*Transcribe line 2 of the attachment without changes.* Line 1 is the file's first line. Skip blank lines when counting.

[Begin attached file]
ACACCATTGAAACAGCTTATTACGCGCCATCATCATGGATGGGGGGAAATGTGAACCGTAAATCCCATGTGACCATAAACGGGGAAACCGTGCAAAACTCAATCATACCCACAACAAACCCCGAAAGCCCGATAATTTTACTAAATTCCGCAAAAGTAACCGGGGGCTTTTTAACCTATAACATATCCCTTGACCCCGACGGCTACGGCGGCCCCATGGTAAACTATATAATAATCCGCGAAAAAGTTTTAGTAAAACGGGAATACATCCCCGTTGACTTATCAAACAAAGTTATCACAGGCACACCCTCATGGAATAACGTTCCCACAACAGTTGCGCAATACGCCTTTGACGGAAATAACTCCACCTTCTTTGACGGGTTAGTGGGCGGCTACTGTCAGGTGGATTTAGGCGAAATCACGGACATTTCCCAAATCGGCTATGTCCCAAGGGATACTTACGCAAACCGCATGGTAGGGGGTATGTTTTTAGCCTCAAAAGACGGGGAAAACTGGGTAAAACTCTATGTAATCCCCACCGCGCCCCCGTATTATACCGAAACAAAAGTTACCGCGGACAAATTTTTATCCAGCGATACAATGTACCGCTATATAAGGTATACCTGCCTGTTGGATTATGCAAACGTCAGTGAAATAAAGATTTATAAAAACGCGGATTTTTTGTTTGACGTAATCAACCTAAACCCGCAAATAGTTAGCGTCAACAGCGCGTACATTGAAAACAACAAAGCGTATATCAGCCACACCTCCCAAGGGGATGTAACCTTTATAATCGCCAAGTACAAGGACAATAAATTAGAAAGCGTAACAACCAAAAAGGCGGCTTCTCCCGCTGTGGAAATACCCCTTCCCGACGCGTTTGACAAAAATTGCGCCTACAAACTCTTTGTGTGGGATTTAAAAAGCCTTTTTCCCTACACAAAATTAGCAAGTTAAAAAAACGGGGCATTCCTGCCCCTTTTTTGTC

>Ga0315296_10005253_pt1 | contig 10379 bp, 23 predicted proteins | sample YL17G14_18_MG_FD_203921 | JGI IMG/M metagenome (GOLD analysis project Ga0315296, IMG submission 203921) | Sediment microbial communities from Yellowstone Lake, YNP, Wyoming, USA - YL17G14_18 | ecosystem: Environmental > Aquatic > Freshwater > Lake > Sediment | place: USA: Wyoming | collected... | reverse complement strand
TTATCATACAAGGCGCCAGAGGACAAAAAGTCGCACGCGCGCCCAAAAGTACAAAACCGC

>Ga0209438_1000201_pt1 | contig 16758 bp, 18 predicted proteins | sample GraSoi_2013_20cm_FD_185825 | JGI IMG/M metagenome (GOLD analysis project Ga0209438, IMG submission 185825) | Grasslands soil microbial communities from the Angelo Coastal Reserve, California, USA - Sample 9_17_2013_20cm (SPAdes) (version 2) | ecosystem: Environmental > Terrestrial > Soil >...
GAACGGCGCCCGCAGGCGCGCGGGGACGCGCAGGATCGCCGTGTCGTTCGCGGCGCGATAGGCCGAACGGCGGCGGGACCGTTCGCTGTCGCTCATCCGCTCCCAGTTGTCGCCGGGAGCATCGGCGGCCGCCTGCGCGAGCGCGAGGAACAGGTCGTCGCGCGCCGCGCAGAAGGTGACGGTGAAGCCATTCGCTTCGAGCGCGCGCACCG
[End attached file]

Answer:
>Ga0315296_10005253_pt1 | contig 10379 bp, 23 predicted proteins | sample YL17G14_18_MG_FD_203921 | JGI IMG/M metagenome (GOLD analysis project Ga0315296, IMG submission 203921) | Sediment microbial communities from Yellowstone Lake, YNP, Wyoming, USA - YL17G14_18 | ecosystem: Environmental > Aquatic > Freshwater > Lake > Sediment | place: USA: Wyoming | collected... | reverse complement strand